Dry Skin on Dogs
Just like humans can have dry skin, dogs too can experience uncomfortably dehydrated, damaged, or flaky skin. And they don’t like it, either. Some scratching is normal, but if your pup is constantly rubbing her back on the carpet and using her paws to claw at her skin – something is probably wrong.
Dry skin on dogs can be caused by several things. Dog allergies are some of the top culprits, but dry skin can also indicate a larger health issue in your pup. Some dogs scratch because they have fleas, infections, or other breed-specific disorders. Even the wrong shampoo could cause your dog to get dry skin.
There are many ways to treat dry skin on dogs at home. In some cases, however, a visit to the vet may be warranted. Read on to learn more about dry skin issues in dogs and how to treat them.
What Causes Dry Skin on Dogs?
If your dog starts scratching, don’t assume the worst. Your dog could be scratching for a problem that is easily remedied at home. Most causes of dry skin in canines have to do with external irritants, though sometimes an internal illness could result in skin that gets too dry.
Some of the most common causes of dry skin include:
Dog allergies Puppies and dogs can be allergic to most of the same things that we are. We’re talking grass, pollen, dust, dander, food, mold, and more. If dog skin allergies are to blame, removing the allergen from your dog’s environment whenever possible will help. Sometimes your pup might also need meds.
Fleas, mites or parasites Fleas and other biting insects irritate your dog’s skin. Making matters worse, your dog will naturally start scratching the area and make the skin even drier. Over-the-counter treatments will often clear up the issue, or your vet can help.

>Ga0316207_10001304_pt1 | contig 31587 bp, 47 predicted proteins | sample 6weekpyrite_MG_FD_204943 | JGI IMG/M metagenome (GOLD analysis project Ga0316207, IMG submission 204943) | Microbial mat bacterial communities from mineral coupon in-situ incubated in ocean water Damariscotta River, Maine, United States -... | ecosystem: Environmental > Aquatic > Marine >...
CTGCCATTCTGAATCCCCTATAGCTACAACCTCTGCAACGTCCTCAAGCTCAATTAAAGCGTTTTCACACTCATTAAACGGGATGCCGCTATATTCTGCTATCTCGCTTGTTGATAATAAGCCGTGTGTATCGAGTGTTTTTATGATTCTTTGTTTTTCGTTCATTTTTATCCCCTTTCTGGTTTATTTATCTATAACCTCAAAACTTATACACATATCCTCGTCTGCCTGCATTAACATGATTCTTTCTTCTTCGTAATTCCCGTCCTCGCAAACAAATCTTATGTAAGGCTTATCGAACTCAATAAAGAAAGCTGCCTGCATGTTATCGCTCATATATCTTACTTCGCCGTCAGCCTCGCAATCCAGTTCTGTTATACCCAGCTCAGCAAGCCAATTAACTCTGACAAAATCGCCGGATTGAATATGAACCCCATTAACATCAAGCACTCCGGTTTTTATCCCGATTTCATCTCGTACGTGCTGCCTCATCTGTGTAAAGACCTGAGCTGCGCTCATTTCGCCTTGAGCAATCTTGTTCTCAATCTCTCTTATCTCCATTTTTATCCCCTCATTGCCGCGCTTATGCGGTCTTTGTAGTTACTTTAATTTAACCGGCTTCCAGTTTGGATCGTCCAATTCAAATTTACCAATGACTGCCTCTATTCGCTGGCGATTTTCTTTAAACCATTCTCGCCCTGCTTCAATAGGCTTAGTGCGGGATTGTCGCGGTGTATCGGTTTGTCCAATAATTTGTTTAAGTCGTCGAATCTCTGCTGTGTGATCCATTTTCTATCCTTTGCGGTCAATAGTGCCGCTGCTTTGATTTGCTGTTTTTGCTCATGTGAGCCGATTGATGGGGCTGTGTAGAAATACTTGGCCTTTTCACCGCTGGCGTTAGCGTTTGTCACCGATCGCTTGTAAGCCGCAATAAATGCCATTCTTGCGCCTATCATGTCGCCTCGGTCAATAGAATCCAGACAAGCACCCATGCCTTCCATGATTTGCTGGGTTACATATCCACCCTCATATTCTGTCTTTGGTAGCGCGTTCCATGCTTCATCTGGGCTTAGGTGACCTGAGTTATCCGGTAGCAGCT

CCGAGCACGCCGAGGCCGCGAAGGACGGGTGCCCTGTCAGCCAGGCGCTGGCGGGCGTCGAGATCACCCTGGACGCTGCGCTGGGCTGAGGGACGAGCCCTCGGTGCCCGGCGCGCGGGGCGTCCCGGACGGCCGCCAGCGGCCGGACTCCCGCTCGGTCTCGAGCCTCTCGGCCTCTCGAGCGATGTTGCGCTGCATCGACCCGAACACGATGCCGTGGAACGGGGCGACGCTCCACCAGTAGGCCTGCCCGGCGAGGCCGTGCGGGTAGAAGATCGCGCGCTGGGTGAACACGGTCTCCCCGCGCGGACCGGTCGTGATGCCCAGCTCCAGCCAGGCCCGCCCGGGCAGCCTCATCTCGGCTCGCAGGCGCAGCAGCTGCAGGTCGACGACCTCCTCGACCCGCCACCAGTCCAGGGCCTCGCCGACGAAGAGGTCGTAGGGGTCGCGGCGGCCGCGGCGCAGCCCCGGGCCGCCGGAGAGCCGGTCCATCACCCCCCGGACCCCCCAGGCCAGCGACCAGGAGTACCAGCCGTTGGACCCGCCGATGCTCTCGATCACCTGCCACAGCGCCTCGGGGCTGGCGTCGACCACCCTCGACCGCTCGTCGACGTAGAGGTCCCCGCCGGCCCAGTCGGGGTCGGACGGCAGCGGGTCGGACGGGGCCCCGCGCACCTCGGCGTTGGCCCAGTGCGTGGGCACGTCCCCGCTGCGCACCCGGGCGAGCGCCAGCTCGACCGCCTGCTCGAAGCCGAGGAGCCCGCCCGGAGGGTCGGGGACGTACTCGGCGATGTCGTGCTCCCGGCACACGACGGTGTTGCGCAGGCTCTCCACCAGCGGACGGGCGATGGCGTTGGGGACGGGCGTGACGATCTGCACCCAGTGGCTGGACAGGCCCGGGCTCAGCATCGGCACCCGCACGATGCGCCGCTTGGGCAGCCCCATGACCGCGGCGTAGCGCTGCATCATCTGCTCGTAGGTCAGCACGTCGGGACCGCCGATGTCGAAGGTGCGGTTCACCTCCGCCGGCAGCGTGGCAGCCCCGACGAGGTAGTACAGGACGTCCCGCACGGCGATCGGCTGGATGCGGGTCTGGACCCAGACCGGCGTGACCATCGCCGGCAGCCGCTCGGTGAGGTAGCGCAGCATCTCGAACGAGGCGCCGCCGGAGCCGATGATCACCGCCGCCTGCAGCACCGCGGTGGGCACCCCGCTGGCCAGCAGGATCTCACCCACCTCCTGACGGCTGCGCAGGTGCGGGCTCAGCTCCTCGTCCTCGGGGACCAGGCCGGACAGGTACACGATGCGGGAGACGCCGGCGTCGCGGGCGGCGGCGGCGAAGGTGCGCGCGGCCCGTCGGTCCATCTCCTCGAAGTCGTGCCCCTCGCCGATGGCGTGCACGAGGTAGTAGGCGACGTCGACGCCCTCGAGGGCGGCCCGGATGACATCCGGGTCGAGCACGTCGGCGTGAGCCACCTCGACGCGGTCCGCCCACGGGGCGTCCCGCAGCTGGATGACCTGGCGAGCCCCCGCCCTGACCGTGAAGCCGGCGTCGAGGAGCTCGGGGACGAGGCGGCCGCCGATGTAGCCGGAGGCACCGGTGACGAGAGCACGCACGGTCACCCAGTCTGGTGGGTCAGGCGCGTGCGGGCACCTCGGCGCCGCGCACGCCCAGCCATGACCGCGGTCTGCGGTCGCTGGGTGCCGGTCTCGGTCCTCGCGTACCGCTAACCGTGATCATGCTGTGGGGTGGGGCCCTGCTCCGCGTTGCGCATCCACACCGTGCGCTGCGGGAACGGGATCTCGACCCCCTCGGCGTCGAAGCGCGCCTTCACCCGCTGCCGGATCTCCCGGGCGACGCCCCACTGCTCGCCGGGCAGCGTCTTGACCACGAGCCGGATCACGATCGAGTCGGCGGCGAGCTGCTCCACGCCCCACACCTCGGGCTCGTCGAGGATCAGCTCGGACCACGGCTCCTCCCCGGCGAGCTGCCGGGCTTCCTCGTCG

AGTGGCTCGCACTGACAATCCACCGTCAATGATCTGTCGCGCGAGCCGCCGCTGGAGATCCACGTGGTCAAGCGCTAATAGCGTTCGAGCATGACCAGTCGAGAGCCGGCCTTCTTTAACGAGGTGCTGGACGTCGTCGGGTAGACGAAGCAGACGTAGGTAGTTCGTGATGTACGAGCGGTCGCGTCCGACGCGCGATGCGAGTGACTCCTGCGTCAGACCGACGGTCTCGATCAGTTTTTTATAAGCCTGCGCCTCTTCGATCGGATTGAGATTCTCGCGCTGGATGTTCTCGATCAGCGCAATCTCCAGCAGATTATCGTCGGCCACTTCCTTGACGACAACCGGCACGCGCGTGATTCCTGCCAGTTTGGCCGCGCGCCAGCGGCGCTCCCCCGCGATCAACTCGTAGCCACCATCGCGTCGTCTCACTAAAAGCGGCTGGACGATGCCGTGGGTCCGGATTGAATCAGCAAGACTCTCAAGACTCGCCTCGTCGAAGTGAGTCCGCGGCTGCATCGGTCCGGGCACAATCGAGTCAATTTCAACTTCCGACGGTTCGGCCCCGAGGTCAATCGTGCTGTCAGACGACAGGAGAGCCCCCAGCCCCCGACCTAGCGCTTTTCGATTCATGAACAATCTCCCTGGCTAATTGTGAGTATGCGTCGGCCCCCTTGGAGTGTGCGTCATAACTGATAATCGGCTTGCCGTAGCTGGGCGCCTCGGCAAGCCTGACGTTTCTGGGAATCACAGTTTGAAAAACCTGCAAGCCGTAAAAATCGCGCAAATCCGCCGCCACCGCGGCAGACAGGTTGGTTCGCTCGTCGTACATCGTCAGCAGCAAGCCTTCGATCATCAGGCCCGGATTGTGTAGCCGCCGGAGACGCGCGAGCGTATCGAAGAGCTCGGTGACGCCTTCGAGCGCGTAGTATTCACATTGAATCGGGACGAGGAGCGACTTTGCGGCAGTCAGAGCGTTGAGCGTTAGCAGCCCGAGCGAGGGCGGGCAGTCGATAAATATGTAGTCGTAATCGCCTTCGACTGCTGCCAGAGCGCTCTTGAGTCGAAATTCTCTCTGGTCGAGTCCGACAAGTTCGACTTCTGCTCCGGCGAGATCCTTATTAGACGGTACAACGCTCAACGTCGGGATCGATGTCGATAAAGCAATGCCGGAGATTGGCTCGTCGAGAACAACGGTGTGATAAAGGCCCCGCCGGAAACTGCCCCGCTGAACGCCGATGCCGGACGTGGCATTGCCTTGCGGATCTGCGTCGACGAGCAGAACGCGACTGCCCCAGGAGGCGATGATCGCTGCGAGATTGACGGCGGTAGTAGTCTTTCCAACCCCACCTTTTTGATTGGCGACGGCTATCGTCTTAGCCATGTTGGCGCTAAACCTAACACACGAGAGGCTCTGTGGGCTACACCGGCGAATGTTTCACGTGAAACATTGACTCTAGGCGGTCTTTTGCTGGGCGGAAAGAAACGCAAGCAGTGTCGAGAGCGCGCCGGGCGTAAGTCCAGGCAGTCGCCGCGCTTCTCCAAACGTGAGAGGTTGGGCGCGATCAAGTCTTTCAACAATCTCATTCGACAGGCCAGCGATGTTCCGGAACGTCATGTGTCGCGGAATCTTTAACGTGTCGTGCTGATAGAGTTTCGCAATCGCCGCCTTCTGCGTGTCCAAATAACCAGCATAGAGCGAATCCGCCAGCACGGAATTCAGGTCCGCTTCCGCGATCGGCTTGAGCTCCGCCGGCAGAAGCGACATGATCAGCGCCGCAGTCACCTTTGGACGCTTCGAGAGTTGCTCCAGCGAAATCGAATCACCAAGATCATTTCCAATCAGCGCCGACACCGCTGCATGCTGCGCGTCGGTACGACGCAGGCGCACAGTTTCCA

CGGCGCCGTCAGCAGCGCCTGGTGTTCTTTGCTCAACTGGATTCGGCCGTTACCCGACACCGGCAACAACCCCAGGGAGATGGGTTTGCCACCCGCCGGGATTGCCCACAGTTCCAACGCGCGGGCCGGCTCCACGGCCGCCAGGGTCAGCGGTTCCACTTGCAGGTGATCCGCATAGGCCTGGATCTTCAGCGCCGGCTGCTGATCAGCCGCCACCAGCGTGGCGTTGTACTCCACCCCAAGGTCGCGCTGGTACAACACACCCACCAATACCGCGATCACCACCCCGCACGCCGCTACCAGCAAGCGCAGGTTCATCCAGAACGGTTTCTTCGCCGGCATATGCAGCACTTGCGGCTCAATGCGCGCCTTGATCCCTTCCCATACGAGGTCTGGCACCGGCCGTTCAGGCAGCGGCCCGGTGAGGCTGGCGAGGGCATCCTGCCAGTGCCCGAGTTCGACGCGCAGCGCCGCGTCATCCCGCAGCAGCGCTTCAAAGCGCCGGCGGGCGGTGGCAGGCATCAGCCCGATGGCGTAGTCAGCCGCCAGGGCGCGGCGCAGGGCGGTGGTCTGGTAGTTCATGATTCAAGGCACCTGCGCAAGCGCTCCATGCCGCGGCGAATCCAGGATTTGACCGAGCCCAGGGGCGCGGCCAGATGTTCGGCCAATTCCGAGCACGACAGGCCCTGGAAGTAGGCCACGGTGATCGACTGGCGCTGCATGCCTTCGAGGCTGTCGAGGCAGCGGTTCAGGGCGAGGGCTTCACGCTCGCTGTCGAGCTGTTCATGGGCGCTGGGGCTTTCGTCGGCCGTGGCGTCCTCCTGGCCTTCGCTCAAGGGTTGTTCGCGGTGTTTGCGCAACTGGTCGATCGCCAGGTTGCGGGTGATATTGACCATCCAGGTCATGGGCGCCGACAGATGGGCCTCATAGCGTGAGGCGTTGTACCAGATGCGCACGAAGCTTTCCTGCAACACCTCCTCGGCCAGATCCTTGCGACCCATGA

Skin irritants Sometimes the wrong shampoo will irritate your dog’s skin and dry it out. Your dog may be allergic to a specific shampoo, but that’s not the only way to end up with dry skin. If you use a shampoo not meant for dogs, you can dry out your dog’s skin, too. Stick with shampoo for dogs.
Poor diet Getting the right nutrients helps your dog keep their shiny coat and hydrated skin. If you notice dry skin after a food change, you might need to consult your veterinarian about switching back or add some supplements to the daily menu.
Thyroid problems Some pet parents don’t realize that dogs can also experience thyroid issues—hypothyroidism results when there is an imbalance of certain hormones in the body. In addition to weight gain and lethargy, thyroid problems can also lead to dry skin in many dogs.
Cushing’s Disease This disorder is fairly common in dogs. Also called hyperadrenocorticism, it results from a tumor on the pituitary gland. Cushing’s Disease causes extreme thirst, thinning skin and hair, and may also lead to dry skin in some animals.
Weather factors Sometimes extreme temperatures can also lead to dry skin on dogs. This is particularly true in cold weather. Ensuring you keep the house humidified in the winter will help both humans and dogs from experiencing dry and cracked skin.
Your dog may experience one symptom or multiple symptoms of dry skin. Sometimes, you might also notice your dog is tired or seeming unwell before you see the scratching. Dry skin can also be caused by other factors like fungal infection or mange.
How Do I Know If My Dog Has Dry Skin?
Your furry friend doesn’t have to suffer in silence. Most causes of dry skin have solutions that will clear up the problem sooner than later.
Here are some of the most common treatments for dry skin.